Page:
Importing a used vehicle is risky business that requires careful attention to regulatory requirements imposed by U.S. Customs and Border Protection, the Department of Transportation, and the Environmental Protection Agency. In this article, we'll focus solely on the importation of vehicles that are 25 years old or more.

The first step in any import is to establish the classification. Depending on the size of the vehicle's engine, the HTS will likely be either be 8703.23.0190 (1,501 cc to 3,000 cc) or 8703.24.0190 (3,001 cc or more), both of which provide for used vehicles principally designed for the transport of people and dutiable at 2.5%. That's about all you need to know for CBP purposes, your broker will handle the declaration accordingly, but this is only one part of the transaction.

Vehicles and their engines are also regulated by the DOT and EPA, respectively. Let's look at each one individually.

Department of Transportation (DOT)

One of many objectives of the National Highway and Transportation Administration (NHTSA), an arm of the DOT, is to ensure imported vehicles satisfy federal safety, bumper, and theft prevention standards. Pursuant to this, importers are required to complete DOT Form HS-7 certifying that the vehicle conforms to all requirements (or why it doesn't).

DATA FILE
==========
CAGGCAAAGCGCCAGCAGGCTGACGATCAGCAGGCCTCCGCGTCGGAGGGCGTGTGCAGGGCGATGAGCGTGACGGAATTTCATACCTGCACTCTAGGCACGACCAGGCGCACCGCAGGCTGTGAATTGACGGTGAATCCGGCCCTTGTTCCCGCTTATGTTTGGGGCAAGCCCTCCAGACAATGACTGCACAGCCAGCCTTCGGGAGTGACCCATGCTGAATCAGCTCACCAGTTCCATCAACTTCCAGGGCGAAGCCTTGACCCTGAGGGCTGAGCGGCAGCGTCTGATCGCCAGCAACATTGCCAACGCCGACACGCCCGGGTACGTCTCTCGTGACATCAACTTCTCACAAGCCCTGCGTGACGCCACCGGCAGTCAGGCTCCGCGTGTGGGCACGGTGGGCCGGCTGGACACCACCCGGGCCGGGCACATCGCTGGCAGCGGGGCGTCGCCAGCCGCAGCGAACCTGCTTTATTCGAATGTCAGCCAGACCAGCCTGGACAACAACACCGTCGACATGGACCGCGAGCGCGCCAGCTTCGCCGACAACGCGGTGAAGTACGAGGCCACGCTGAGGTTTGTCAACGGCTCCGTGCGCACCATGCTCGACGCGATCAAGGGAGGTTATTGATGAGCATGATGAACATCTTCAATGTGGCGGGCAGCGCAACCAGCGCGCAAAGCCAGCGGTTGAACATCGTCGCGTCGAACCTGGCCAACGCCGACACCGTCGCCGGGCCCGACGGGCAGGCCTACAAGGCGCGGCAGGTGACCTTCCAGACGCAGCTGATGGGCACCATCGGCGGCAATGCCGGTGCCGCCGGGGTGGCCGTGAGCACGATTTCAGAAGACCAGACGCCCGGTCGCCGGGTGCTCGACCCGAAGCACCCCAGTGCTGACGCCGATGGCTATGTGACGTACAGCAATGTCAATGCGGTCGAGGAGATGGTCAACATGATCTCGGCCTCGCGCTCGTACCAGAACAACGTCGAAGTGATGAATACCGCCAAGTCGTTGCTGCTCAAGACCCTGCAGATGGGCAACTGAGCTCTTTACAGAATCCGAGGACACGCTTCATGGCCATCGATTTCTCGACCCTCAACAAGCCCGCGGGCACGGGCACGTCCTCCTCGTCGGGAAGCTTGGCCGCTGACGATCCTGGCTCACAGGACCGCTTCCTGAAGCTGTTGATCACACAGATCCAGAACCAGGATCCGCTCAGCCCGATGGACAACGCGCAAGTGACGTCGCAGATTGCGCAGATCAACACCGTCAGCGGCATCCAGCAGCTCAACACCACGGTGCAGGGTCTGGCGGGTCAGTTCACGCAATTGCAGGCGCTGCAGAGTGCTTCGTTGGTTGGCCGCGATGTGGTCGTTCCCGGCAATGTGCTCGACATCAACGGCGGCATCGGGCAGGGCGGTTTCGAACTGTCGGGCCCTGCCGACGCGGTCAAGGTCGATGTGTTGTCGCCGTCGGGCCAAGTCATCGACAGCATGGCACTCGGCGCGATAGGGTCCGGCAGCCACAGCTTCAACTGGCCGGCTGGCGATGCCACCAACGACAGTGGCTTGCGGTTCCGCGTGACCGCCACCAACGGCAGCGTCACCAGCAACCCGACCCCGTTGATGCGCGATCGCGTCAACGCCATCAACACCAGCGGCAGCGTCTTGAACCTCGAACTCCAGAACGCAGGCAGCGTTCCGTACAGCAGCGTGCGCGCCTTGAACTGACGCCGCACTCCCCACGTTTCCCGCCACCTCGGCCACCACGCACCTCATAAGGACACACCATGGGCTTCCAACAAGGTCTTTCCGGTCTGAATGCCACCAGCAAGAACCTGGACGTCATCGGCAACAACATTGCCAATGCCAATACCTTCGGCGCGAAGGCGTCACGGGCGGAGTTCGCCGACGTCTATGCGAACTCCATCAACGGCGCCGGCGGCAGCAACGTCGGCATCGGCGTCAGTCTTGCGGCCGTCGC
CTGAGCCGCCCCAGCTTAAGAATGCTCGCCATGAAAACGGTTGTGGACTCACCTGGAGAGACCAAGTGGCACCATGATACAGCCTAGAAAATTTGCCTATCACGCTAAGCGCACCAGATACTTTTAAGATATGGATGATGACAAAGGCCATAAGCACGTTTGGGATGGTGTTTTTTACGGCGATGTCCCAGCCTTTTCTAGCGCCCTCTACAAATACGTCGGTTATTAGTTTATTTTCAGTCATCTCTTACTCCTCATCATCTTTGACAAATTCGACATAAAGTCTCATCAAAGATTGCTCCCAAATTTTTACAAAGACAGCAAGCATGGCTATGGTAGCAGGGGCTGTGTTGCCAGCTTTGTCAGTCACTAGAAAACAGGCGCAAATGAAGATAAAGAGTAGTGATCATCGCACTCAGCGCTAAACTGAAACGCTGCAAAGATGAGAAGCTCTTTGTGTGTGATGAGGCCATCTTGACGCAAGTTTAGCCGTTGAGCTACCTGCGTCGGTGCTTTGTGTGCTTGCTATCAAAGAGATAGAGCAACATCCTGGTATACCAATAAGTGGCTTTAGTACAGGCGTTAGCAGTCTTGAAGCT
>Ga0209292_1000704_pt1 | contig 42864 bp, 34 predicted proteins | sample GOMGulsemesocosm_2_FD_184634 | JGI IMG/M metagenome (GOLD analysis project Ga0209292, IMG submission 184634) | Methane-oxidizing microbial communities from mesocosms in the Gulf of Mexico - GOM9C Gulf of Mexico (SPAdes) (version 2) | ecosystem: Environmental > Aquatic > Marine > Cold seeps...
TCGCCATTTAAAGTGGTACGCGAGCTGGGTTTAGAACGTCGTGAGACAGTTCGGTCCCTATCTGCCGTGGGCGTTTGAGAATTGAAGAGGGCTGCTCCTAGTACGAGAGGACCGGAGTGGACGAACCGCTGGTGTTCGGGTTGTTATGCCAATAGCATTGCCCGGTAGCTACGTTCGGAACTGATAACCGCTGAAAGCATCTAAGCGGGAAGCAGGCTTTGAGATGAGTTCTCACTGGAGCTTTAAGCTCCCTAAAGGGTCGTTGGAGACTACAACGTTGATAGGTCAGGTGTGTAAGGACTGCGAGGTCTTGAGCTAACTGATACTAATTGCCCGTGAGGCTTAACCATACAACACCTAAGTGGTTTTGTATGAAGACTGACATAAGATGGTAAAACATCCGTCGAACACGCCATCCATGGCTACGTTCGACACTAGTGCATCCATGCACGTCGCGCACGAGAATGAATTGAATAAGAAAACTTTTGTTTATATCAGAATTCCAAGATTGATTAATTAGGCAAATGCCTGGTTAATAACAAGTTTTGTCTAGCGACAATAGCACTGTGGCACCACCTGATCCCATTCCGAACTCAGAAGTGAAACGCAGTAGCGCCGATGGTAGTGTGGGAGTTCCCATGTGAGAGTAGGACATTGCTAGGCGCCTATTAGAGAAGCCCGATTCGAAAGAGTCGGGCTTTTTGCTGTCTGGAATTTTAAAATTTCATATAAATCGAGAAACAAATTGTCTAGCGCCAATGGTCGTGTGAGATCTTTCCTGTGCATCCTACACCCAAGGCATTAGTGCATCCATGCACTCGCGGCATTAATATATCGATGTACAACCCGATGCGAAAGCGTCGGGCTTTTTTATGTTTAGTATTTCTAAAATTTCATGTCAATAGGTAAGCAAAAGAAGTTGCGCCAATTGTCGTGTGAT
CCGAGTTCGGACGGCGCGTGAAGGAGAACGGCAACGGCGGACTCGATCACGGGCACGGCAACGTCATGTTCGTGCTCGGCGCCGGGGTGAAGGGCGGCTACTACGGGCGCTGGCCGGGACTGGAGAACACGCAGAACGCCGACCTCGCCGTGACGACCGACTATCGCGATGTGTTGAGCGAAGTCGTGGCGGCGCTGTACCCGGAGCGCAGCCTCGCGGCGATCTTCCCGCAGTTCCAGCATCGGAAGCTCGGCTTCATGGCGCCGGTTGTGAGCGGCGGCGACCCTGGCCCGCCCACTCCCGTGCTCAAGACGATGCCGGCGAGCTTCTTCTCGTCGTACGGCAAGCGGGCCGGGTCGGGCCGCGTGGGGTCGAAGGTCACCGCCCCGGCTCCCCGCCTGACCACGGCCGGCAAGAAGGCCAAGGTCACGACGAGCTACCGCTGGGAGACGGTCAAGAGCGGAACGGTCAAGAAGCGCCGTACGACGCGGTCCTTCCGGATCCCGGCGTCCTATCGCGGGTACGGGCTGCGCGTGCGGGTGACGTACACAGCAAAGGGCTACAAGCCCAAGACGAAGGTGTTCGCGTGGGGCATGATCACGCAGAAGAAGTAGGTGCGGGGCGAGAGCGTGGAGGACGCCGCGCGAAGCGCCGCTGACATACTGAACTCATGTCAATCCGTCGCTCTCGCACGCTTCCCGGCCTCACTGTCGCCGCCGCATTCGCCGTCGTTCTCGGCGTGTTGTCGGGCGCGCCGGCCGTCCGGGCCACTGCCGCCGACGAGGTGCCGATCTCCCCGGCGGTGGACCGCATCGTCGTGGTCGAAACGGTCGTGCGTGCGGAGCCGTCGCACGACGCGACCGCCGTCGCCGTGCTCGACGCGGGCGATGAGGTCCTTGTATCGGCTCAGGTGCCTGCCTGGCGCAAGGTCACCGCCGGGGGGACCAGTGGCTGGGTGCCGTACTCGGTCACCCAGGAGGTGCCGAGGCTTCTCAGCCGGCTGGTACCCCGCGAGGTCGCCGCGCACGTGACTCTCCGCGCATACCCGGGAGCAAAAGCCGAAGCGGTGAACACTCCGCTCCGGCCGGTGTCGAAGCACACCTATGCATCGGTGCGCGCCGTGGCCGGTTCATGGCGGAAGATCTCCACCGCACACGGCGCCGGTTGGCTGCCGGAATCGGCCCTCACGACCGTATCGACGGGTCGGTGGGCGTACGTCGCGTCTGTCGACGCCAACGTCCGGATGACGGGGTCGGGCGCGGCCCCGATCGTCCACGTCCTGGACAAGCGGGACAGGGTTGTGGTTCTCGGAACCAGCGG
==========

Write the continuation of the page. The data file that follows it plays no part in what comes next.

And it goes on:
Fortunately, there is an exemption for vehicles at least 25 years old from the date of importation. Therefore, complete the form in its entirety, checking off box 1 and entering the date of manufacture in the space provided. If you don't know the port of entry, customs port code, customs entry number, or entry date, consult your broker.

Environmental Protection Agency (EPA)

Similarly, the EPA provides an exemption for vehicles that are at least 21 years old at the time of import. If the calendar year of manufacture is unavailable, the importer may substitute the model year or the year of first registration. For instance, to qualify in 2018, the vehicle must have been manufactured in 1997 or earlier. The burden of proof, however, is on the importer and substantiating documents, such as a title or a letter from the original manufacturer, should be at the ready.

Additionally, the vehicle must be in its original unmodified configuration. Vehicles at least 21 years old with replacement engines are not eligible for this exemption unless they contain equivalent or newer EPA certified engines. Assuming it has not been modified in any manner, no certification or CBP bond is required by EPA.

To declare this exemption, the importer must complete an EPA Form 3520-1 and declare code "E" on that form.

If you have any questions concerning what constitutes "modification" or "original condition" in this context, do not hesitate to contact us at support@inlt.com.

Did this answer your question?